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2007 Program and Abstracts | 2007 Posters
Improved Survival Prediction for Pancreatic Cancer Using Machine Learning and Regression
Stuart H. Floyd*1,2, Sergio a. Alvarez3, Carolina Ruiz2, John Hayward2, Mary Sullivan1, Jennifer F. Tseng1, Giles F. Whalen1
1Surgical Oncology, University of Massachusetts Medical School, Worcester, MA; 2Computer Science, Worcester Polytechnic Institute, Worcester, MA; 3Computer Science, Boston College, Chestnut Hill, MA

Purpose: To assess the value of novel artificial intelligence techniques for prediction of survival time of patients with pancreatic cancer when used instead of, or in conjunction with, multivariate logistic regression.
Methods: A clinical database was assembled containing retrospective records of 60 patients treated by resection for pancreatic adenocarcinoma at a single academic institution. Each patient record is described by 189 fields comprising information about preliminary outlook, personal and family medical history, diagnostic tests, tumor pathology, treatment course, surgical proceedings, and length of survival. Survival times were binned into three ranges: less than 6 months, 6 to 12 months, and over 12 months. A statistical preprocessing technique was applied to extract the 19 variables correlated best with survival time. Two machine learning algorithms, Artificial Neural Networks (ANN) and Naive Bayesian Networks (NBN), were used to construct predictive models of survival based on these 19 variables. A multivariate logistic regression (LR) model was constructed independently. A smaller set containing 10 of the 19 predictive variables was identified through the machine learning technique of Support Vector Machines (SVM) and used for construction of a second set of predictive models. Predictive performance of all models was measured by their correct classification rates for survival using ten repetitions of ten-fold cross-validation. Statistical significance was assessed using a resampled t-test.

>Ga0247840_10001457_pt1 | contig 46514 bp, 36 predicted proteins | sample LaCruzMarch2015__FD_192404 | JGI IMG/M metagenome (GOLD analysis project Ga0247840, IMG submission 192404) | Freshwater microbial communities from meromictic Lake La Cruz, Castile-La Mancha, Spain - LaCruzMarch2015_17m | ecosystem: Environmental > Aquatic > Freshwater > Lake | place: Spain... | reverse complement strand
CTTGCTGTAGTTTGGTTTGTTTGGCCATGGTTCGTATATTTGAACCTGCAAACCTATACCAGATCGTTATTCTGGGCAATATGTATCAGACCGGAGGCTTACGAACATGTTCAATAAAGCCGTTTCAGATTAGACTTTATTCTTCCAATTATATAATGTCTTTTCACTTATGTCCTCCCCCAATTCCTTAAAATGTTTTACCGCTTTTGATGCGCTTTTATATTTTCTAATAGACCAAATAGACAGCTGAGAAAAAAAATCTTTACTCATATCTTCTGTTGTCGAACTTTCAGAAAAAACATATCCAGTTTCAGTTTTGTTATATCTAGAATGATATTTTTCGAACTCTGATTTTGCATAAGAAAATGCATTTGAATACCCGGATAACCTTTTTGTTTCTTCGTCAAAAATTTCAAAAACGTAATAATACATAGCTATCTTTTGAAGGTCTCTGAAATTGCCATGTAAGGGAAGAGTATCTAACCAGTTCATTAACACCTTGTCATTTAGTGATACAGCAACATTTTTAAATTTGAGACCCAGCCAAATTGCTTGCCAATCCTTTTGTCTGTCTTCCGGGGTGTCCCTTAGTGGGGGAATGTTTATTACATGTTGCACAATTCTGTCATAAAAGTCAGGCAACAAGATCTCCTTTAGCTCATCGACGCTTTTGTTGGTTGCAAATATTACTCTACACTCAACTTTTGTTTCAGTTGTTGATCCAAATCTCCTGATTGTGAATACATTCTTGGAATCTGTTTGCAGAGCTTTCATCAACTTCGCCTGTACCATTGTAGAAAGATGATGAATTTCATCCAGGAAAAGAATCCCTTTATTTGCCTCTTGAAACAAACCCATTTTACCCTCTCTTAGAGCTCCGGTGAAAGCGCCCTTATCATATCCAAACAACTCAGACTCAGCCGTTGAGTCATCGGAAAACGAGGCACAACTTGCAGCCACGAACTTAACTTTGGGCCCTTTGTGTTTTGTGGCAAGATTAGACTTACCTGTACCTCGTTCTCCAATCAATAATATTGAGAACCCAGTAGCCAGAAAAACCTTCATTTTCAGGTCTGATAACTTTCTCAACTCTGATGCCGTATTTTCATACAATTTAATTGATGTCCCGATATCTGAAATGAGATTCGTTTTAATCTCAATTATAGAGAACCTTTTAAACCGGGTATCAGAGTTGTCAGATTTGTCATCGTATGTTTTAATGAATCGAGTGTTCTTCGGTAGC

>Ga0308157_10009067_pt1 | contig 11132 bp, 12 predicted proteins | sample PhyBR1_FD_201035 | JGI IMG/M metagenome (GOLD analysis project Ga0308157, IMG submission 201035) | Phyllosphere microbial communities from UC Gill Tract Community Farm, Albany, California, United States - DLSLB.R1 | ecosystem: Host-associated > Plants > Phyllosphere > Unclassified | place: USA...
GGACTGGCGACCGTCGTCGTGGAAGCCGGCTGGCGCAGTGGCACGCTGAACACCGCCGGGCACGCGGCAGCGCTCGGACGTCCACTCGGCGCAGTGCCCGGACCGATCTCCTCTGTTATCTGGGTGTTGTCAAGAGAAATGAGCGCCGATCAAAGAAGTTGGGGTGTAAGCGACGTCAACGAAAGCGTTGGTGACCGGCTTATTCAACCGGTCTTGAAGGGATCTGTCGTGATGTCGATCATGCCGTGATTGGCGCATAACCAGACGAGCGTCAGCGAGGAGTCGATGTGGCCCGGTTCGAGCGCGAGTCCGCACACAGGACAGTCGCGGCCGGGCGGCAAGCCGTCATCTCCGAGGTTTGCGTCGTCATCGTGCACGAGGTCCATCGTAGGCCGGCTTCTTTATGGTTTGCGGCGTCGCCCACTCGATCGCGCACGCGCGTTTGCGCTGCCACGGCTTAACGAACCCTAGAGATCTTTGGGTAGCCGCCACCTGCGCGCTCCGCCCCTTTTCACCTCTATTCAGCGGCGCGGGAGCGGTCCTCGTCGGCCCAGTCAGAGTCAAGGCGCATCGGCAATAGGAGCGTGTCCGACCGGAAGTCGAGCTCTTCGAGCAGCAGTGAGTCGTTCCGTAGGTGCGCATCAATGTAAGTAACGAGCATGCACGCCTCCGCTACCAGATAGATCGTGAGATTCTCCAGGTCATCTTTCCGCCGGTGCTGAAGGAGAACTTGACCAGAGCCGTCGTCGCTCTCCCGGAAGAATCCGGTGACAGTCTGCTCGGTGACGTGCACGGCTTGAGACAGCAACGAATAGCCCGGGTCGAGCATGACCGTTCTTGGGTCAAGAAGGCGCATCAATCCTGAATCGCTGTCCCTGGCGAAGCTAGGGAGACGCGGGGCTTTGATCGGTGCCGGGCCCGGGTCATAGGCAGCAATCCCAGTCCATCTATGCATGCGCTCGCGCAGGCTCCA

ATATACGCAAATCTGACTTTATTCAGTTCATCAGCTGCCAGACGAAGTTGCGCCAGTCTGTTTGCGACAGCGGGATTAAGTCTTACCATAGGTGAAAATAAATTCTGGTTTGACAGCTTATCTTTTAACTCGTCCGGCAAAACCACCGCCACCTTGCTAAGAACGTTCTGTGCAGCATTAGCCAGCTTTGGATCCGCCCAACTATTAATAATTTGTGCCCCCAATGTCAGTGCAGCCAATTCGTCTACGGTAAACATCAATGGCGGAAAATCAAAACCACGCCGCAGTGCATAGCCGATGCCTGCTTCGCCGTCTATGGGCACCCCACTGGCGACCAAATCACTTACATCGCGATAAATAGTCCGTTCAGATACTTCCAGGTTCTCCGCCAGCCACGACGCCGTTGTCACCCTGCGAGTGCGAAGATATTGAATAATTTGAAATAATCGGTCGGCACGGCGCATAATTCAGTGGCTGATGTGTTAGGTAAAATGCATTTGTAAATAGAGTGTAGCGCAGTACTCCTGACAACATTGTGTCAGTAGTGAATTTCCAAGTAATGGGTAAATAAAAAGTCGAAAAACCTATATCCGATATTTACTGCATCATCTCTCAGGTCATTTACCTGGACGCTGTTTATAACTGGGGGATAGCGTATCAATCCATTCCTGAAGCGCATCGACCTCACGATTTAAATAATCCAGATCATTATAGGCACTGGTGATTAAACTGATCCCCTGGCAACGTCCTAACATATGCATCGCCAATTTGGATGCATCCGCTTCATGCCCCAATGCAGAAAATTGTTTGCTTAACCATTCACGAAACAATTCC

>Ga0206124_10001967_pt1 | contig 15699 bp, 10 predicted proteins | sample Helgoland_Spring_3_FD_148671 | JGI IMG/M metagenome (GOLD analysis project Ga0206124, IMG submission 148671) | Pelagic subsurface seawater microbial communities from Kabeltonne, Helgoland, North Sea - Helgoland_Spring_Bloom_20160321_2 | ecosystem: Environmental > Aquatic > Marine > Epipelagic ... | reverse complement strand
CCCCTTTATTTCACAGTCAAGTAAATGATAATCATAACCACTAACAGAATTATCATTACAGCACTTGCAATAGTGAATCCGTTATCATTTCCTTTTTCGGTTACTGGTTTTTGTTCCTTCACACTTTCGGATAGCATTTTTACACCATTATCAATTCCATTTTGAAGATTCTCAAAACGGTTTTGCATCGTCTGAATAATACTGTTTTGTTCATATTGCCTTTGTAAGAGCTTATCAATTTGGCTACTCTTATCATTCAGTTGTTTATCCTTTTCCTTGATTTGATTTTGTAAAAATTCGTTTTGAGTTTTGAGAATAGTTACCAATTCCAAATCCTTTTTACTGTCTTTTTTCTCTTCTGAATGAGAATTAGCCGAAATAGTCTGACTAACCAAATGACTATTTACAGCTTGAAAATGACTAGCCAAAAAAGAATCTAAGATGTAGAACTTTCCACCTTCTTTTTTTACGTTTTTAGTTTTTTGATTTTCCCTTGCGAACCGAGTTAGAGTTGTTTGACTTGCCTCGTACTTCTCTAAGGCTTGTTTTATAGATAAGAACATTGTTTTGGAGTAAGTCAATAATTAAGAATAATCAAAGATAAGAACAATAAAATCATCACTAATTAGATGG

Results: The correct classification rate of NBN (57.2%) was significantly better (p < 0.05) than that of LR (42.5%) when model construction was performed over the larger set of 19 predictive variables. ANN also yielded a higher correct classification rate (49%) than LR, but this difference is not statistically significant. When the smaller set of 10 predictive variables identified by SVM was used, the correct classification rate attained by LR (61.3%) was significantly improved (p < 0.05) as compared with LR over the larger set of 19 variables. No statistically significant differences in classification rates were observed among the different predictive models constructed over the reduced set of 10 variables.
Conclusions: Machine learning techniques such as Naive Bayesian Networks can achieve more accurate predictions of survival time for pancreatic cancer patients than multivariate logistic regression. Furthermore, data preprocessing using the machine learning technique of Support Vector Machines can significantly boost the performance of logistic regression.

2007 Program and Abstracts | 2007 Posters
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